The title track opens “No Line On The Horizon” with a defining urgency. Immediately, it’s apparent that this song would’ve been a much better first single than “Get On Your Boots.” The Edge, (the band’s most consistent MVP) crashes in with an ominous two-chord pattern while Bono screams his lyrics as if trying to be heard on the other side of a giant wall. This isn’t the stadium side of U2. This is the U2 from the early eighties, back to make a new appearance. These are the same defiant Irish lads who brought us “Sunday, Bloody Sunday,” “I Will Follow” and “A Sort Of Homecoming.” The guitars recede as Bono gets more hushed for the song’s chorus, and once that happens, Larry Mullen Jr. (assisted by co-producer Daniel Lanois) switches his marching beat pattern to a very “Achtung”-esque drum loop. In one song, the members of U2 somehow conjure up sounds from their entire career. It’s an awakening.
“Magnificent” plays like a combination of “New Year’s Day,” “Pride (In The Name Of Love)” and “Even Better Than The Real Thing.” Although it is augmented by electronic rhythms, this is the oldest, earthier version of the band.
“Moment Of Surrender” is a synth-heavy dose of soulful gospel. Bono has always sort of seen himself as a soul singer and indeed he’s got the chops to pull it off. This song is added to a long list of examples like “I Still Haven’t Found What I’m Looking For,” “Angel Of Harlem” and “In A Little While.” The synths are warm and the song wraps itself around you. At nearly seven-and-a-half minutes, it’s a minute-and-a-half too long. Nevertheless, this will probably be a single.
“Unknown Caller” is another six-minute ballad. It’s a little on the sleepy side at first before it slowly escalates into something more interesting. Its saving grace is Bono’s “oh-oh-oh-oh” refrain. Once again, this recalls the earliest U2 records. Without that element, this song would’ve just floated away.
“I’ll Go Crazy If I Don’t Go Crazy Tonight” is a U2 single by the numbers. It sounds like so many songs before it. Most notably it sounds like the newest answer to “Walk On.” It’s a good song but it feels a little like a third-generation re-tread, until the bridge when it switches up and Bono sings, “Baby, Baby, Baby. / I know I’m not alone.” This little, momentary switch provides some much needed refreshment.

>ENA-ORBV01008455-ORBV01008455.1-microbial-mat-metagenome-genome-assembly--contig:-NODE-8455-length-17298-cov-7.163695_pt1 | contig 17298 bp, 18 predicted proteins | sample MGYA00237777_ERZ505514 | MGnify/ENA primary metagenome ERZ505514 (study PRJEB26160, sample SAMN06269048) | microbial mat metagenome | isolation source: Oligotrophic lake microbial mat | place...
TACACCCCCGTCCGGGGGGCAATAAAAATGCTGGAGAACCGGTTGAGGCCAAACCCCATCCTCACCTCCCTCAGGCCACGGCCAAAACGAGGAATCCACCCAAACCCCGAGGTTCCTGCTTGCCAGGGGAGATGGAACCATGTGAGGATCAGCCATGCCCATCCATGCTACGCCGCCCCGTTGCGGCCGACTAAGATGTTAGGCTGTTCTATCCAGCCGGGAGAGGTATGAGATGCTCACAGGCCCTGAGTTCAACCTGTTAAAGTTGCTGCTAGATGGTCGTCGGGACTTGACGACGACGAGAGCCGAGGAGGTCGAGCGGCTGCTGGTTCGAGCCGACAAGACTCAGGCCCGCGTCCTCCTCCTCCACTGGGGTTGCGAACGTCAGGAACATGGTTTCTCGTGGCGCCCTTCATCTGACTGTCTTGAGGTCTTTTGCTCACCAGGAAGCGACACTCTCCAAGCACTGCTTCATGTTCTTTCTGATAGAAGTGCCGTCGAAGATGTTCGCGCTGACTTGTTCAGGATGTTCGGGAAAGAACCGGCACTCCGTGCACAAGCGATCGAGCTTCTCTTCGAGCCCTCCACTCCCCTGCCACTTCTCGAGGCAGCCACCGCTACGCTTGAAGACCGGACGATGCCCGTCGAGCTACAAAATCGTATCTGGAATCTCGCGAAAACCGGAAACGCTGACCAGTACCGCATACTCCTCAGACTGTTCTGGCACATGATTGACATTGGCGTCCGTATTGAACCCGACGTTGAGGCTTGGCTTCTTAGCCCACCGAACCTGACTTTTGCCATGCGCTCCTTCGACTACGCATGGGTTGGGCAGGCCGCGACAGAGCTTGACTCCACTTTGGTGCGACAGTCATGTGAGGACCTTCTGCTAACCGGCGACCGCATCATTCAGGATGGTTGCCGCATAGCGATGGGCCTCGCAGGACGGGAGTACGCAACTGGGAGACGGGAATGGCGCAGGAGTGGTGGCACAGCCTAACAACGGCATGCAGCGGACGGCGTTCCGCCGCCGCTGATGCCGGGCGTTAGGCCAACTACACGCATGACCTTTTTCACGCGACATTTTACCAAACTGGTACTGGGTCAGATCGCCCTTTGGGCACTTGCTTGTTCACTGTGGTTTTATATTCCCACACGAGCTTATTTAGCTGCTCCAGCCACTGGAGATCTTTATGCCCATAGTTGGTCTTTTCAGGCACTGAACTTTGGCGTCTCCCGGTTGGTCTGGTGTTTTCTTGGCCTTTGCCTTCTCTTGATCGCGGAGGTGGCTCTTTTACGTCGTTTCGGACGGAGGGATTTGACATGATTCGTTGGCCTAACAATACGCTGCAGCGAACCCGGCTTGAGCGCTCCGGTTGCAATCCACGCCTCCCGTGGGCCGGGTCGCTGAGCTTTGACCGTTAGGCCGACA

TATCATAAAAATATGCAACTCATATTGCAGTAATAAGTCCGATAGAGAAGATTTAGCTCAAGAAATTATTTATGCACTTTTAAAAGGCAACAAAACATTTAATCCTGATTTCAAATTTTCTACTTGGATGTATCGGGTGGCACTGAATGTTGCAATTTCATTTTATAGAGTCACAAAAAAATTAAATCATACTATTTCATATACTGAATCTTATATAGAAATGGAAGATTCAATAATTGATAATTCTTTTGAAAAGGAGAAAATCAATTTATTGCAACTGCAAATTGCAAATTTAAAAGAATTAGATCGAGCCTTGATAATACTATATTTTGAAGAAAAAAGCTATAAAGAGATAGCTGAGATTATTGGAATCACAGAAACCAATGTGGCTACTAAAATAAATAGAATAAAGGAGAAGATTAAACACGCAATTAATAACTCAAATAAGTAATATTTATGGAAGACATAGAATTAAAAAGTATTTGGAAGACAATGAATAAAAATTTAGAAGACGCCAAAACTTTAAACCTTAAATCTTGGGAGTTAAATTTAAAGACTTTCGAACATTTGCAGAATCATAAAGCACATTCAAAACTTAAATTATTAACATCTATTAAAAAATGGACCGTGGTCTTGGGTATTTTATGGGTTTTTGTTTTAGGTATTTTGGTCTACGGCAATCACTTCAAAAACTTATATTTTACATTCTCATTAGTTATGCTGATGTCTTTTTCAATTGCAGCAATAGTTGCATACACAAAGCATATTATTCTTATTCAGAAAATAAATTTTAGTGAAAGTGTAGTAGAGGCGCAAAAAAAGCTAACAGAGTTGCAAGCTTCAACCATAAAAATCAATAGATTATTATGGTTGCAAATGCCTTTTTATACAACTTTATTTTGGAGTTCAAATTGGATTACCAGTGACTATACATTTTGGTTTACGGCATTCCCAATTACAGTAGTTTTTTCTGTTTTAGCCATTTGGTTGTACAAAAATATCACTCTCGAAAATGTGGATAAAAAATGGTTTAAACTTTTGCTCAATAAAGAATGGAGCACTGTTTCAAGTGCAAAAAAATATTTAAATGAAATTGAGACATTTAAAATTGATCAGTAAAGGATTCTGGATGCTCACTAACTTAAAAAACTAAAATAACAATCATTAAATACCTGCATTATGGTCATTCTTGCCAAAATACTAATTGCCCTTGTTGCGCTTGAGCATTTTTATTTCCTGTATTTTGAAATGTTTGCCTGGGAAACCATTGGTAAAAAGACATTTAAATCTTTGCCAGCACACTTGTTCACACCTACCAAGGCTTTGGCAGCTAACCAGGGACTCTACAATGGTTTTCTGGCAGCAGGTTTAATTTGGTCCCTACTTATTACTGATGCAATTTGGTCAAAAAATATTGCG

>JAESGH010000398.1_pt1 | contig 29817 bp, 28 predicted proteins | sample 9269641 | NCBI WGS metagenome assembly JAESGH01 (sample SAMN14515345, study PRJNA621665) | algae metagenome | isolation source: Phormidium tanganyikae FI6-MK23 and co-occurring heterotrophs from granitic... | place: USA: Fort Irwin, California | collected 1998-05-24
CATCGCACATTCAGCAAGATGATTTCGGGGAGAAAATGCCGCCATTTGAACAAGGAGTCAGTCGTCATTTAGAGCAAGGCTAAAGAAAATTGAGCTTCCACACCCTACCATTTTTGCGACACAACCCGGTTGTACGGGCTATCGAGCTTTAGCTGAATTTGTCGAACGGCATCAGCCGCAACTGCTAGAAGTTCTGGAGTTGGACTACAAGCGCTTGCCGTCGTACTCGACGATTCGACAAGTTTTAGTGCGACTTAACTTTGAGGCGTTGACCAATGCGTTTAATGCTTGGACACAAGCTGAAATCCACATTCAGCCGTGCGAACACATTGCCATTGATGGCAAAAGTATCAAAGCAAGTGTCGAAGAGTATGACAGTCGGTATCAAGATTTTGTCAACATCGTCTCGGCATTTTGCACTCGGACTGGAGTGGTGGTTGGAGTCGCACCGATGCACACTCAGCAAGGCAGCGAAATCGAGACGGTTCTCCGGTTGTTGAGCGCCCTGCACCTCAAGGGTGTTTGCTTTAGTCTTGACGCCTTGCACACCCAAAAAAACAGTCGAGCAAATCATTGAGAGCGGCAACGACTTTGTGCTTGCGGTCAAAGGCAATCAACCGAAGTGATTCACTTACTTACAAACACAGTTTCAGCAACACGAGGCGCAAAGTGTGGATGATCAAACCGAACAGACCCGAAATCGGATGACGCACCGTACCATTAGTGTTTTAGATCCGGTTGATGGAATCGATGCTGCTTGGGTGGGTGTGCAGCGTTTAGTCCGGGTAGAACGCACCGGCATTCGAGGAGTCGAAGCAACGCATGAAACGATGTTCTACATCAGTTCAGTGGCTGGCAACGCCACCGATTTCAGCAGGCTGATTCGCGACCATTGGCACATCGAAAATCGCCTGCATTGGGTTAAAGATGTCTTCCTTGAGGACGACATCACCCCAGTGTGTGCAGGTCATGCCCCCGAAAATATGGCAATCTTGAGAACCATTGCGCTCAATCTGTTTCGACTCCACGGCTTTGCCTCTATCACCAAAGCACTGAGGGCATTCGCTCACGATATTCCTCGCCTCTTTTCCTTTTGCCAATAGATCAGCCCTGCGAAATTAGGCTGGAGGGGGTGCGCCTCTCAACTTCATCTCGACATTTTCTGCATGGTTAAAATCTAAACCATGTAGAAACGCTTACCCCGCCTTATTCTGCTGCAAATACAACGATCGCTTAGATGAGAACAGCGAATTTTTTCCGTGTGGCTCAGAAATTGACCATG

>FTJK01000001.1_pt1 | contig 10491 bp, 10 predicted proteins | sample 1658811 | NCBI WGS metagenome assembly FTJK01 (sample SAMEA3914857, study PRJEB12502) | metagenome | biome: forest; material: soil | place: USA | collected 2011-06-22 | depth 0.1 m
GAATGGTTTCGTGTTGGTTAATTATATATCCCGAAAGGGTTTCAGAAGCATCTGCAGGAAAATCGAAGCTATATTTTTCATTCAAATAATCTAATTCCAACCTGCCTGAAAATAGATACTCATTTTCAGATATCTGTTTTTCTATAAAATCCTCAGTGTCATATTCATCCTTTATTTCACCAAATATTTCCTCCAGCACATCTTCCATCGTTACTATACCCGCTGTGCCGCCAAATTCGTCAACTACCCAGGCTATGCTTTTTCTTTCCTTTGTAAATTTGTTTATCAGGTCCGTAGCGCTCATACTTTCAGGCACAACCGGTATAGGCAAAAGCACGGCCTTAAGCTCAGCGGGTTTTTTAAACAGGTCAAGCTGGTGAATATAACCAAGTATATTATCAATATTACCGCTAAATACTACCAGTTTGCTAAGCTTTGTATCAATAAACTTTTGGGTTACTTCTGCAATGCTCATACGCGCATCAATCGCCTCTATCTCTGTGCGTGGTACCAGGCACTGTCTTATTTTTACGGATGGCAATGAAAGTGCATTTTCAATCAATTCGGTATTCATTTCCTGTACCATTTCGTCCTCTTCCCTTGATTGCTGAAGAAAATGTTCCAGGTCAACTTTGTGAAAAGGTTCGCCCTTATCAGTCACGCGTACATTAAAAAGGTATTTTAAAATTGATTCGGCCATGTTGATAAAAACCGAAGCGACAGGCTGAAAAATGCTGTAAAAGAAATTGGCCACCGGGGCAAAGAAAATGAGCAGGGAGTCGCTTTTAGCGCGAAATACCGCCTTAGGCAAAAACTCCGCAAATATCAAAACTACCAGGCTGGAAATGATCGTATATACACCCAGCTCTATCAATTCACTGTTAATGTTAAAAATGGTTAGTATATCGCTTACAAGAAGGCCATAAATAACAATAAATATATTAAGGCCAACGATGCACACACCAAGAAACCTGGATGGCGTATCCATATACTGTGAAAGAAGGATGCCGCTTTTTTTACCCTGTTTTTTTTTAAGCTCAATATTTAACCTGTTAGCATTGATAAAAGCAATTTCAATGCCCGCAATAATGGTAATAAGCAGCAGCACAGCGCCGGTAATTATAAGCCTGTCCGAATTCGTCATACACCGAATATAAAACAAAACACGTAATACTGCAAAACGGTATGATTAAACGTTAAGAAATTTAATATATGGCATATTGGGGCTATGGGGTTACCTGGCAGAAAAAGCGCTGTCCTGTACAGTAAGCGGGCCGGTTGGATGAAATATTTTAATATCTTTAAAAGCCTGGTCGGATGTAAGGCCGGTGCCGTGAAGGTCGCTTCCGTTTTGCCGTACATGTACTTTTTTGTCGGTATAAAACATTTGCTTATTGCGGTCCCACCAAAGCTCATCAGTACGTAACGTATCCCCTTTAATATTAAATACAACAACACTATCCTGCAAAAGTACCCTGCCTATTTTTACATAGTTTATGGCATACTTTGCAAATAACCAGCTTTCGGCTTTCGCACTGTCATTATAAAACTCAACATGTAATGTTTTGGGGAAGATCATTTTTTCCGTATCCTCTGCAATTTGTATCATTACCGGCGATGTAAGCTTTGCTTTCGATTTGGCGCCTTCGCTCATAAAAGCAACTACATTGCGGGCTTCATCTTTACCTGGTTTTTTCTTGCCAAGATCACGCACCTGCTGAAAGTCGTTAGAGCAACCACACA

“Get On Your Boots” may be the first single, but it’s the weakest song on the record. It’s hard to tell why it was picked when there are so many stronger songs. All at once, the verse-portion recalls the Temptations’ “Ball Of Confusion,” Dylan’s “Subterranean Homesick Blues” and Elvis Costello’s “Pump It Up.” While the song rocks out, compared to other harder edged songs like “Elevation” and the before-mentioned “Vertigo,” it seems a little clumsy. I’m also not too sure about the refrain of “Get on your boots. / Sexy boots.” U2 can do way more than this. It should be more melodic and less workman-like. Thankfully, near the end, the song finally seems to come alive when a lot of the sonic murk is taken away and a trippier rhythm is introduced. During this time, the beat seems like it could burst through your speakers, while Bono is singing the repeated phrase, “Meet me in the sound. / Let me in the sound.” It almost serves as a last-second save. Almost.